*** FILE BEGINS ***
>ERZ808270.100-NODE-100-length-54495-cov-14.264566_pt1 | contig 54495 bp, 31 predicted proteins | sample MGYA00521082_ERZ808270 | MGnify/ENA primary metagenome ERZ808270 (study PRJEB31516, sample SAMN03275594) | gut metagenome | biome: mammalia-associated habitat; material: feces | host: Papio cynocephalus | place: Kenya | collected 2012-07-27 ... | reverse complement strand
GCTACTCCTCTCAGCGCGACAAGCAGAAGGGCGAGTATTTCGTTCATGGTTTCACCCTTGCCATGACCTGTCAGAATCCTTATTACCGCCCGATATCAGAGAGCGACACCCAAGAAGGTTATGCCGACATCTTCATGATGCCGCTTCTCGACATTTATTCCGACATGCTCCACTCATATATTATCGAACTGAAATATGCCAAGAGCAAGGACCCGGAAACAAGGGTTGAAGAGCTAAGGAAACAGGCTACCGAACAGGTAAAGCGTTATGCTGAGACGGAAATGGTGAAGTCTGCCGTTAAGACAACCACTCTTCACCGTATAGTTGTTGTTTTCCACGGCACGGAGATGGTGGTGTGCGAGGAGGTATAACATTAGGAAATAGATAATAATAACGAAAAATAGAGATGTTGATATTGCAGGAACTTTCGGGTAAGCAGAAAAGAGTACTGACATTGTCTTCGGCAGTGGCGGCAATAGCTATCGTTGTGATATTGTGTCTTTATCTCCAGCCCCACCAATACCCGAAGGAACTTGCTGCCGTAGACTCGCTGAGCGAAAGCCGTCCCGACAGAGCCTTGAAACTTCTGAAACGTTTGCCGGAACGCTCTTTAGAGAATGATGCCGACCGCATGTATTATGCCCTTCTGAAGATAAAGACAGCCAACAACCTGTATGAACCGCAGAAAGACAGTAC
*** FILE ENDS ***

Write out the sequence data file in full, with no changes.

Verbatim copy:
>ERZ808270.100-NODE-100-length-54495-cov-14.264566_pt1 | contig 54495 bp, 31 predicted proteins | sample MGYA00521082_ERZ808270 | MGnify/ENA primary metagenome ERZ808270 (study PRJEB31516, sample SAMN03275594) | gut metagenome | biome: mammalia-associated habitat; material: feces | host: Papio cynocephalus | place: Kenya | collected 2012-07-27 ... | reverse complement strand
GCTACTCCTCTCAGCGCGACAAGCAGAAGGGCGAGTATTTCGTTCATGGTTTCACCCTTGCCATGACCTGTCAGAATCCTTATTACCGCCCGATATCAGAGAGCGACACCCAAGAAGGTTATGCCGACATCTTCATGATGCCGCTTCTCGACATTTATTCCGACATGCTCCACTCATATATTATCGAACTGAAATATGCCAAGAGCAAGGACCCGGAAACAAGGGTTGAAGAGCTAAGGAAACAGGCTACCGAACAGGTAAAGCGTTATGCTGAGACGGAAATGGTGAAGTCTGCCGTTAAGACAACCACTCTTCACCGTATAGTTGTTGTTTTCCACGGCACGGAGATGGTGGTGTGCGAGGAGGTATAACATTAGGAAATAGATAATAATAACGAAAAATAGAGATGTTGATATTGCAGGAACTTTCGGGTAAGCAGAAAAGAGTACTGACATTGTCTTCGGCAGTGGCGGCAATAGCTATCGTTGTGATATTGTGTCTTTATCTCCAGCCCCACCAATACCCGAAGGAACTTGCTGCCGTAGACTCGCTGAGCGAAAGCCGTCCCGACAGAGCCTTGAAACTTCTGAAACGTTTGCCGGAACGCTCTTTAGAGAATGATGCCGACCGCATGTATTATGCCCTTCTGAAGATAAAGACAGCCAACAACCTGTATGAACCGCAGAAAGACAGTAC